Compared to women, who have unique nutritional needs throughout different stages of life, men’s nutritional needs do not change much during adulthood. But, with 34 percent of American men now obese or overweight, maybe it’s time men started paying more attention to diet and nutrition. Following are some basic guidelines to help men maintain their health as they age.
Calories: Men need more calories than women do, simply because they tend to be larger and have more muscle mass. Testosterone is the hormone responsible for the extra muscle. But, many men consume way too many calories, fat and sugar. Moderately active males should eat 2,000 to 2,800 calories a day, but your individual energy needs depends on your height, weight and activity level.
Protein: Men need more protein than women do, especially if they are active. That makes sense because they have more muscle and need more calories. Many men believe that eating more protein will help them build more muscle. This is only true if exercise is part of the equation. Eating the majority of your protein in the evening helps rebuild muscle tissue overnight. How much protein? Weight divided by 2.2 gives you a good estimate of grams of protein needed per day. However, excessive meat eating is linked to heart disease and colorectal cancer in men. Choose lean meats, low-fat dairy products and vegetable sources of protein, like nuts and beans.
Age: After about age 50, a man’s metabolic rate slows down and physical activity typically decreases, resulting in less muscle and more fat. Calorie needs also decline. You can no longer eat like you did when you were 20. Choose foods that are nutrient-dense, meaning lots of nutrition without a lot of calories, like more fruits and vegetables and less sugary foods.
Exercise: Only 52 percent of men meet the recommended physical activity guidelines of 150 minutes or more each week, according to the U.S. Centers for Disease Control and Prevention. To maintain muscle mass, most men need to add weight training to their exercise routine.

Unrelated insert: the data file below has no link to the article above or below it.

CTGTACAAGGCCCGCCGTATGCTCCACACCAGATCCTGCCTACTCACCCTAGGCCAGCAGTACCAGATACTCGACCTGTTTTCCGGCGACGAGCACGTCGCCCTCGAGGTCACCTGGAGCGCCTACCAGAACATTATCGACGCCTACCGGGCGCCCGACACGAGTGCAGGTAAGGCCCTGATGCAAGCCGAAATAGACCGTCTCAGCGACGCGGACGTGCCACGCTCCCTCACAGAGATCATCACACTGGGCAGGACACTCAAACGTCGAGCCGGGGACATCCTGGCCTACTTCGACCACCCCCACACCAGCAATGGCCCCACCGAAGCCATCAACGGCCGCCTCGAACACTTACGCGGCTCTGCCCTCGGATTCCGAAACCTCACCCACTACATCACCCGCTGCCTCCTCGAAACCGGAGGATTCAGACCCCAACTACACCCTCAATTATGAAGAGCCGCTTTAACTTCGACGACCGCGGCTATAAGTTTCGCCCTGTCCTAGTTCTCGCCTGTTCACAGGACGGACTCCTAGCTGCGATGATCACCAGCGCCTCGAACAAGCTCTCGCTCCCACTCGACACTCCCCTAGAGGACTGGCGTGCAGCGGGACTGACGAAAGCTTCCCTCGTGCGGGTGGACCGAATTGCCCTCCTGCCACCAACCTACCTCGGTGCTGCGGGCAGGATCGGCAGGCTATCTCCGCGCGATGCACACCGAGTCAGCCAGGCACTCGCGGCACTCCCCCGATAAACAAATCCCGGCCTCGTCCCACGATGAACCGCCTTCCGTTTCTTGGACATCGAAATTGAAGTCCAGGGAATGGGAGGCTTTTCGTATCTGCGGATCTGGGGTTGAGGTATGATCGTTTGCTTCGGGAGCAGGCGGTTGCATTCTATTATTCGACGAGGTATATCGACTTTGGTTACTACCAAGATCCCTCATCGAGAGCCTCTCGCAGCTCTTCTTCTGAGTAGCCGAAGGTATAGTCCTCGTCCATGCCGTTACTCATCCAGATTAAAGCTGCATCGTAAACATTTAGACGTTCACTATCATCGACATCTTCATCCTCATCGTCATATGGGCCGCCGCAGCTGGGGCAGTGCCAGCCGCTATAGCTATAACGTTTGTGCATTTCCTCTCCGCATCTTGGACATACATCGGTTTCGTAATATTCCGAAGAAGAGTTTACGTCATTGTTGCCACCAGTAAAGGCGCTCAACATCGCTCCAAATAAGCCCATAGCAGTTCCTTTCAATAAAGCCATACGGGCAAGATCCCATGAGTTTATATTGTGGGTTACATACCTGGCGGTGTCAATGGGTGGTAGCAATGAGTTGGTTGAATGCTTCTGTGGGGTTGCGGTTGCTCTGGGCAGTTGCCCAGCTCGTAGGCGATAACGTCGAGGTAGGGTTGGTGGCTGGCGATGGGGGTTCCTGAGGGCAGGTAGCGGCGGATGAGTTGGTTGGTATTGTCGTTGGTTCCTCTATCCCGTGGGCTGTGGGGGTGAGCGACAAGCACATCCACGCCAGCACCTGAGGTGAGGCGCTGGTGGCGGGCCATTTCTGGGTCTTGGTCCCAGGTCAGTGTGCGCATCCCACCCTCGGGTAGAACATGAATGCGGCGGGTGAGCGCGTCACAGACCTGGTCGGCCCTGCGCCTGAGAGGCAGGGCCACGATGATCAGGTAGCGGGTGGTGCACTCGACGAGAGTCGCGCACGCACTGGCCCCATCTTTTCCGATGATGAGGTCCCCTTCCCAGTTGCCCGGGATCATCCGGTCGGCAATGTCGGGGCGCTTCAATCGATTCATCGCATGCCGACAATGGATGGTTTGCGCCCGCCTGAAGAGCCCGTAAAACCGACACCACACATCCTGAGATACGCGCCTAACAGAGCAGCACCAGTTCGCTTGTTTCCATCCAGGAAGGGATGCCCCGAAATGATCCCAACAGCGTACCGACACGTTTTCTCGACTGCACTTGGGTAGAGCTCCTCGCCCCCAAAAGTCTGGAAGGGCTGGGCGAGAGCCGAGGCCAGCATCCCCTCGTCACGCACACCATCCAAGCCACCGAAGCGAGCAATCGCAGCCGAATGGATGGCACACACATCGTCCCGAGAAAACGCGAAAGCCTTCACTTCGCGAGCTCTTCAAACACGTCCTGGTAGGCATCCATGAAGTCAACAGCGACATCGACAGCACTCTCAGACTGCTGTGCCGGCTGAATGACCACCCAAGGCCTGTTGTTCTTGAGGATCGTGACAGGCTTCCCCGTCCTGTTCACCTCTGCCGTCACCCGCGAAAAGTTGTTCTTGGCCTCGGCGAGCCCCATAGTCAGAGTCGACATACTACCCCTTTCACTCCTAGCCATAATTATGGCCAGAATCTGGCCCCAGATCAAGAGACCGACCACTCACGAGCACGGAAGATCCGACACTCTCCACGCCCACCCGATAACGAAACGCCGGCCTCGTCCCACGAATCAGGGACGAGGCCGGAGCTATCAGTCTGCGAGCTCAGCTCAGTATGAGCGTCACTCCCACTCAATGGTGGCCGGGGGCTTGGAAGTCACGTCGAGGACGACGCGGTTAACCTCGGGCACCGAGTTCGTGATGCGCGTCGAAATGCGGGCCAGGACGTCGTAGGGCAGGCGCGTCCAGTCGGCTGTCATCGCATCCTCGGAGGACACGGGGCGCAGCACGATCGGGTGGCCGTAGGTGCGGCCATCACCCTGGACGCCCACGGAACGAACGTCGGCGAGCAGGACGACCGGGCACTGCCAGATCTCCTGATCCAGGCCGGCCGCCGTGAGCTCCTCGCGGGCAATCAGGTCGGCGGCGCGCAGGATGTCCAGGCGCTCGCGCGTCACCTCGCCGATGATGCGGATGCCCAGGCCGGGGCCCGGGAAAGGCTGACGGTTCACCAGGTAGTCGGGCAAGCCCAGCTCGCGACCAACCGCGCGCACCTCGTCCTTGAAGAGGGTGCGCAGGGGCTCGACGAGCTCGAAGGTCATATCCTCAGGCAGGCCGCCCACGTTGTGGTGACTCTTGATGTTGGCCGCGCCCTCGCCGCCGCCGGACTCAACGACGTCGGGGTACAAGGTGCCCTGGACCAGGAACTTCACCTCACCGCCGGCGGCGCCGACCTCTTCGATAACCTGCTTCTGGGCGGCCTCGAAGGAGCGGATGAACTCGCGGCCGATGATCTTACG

Nutrients: Calcium and vitamin D deficiencies often are overlooked in men. Osteoporosis is not just a woman’s disease. One in four men older than age 50 will have an osteoporosis-related fracture in their lifetime. If you don’t drink milk, ask your doctor about a calcium supplement.
Fiber is good for your heart and digestion, it helps prevent hemorrhoids and it helps fend off prostate and colon cancers. Men should aim for 30 grams of fiber daily. Choose whole grains and plenty of fruits and vegetables.
Potassium, along with a low-sodium diet, can help lower blood pressure. Potassium is found in fruits and vegetables and you should have 5-9 servings daily. Men should include tomato products at least weekly as the lycopene in tomatoes helps with prostate health.
Page 2 of 2 - Essential fatty acids are important to include in your diet to help lower your risk of heart disease, lung diseases and hypertension. These are the omega 3 fats that come from fish. Eat fish at least twice a week or consider taking an omega 3 or fish oil supplement.
Folic acid is usually thought of as an essential nutrient for women of child-bearing age. But men need it, too. Low levels of folate may increase the risk of developing Alzheimer’s disease. Folate-rich foods include fortified cereals, dark leafy greens, broccoli, asparagus and citrus fruits.
Belly fat: Men tend to gain fat in their bellies because testosterone. This is the kind of fat that is especially unhealthy because it is buried deep around your organs. This increases your risk for diabetes, heart disease and dementia. If your waist is more than 40 inches, you need to lose weight.
Tobacco and alcohol: Twenty-five percent of men in Missouri use tobacco. Smoking is the most preventable cause of disease, disability and death. Smokers tend to have lower bone density, so your risk for fractures increases. Healing a broken bone might take longer if you smoke.
Vitamin C needs are also increased for smokers. One to two alcoholic drinks a day can actually be good for you, by reducing your risk of kidney stones and improving heart health. But, more than that can cause a multitude of health problems, not to mention extra calories that can lead to weight gain.
Men are less likely than women to receive regular health checkups. But, it is important to have basic screenings done routinely, such as cholesterol checks, blood pressure readings, diabetic screenings, and after age 50, screening for colorectal cancer. Often, these basic screenings are offered free or at reduced costs at health fairs.
Anita Marlay, R.D., L.D., is a dietitian in the cardiac rehab department at Lake Regional Health System in Osage Beach, Mo.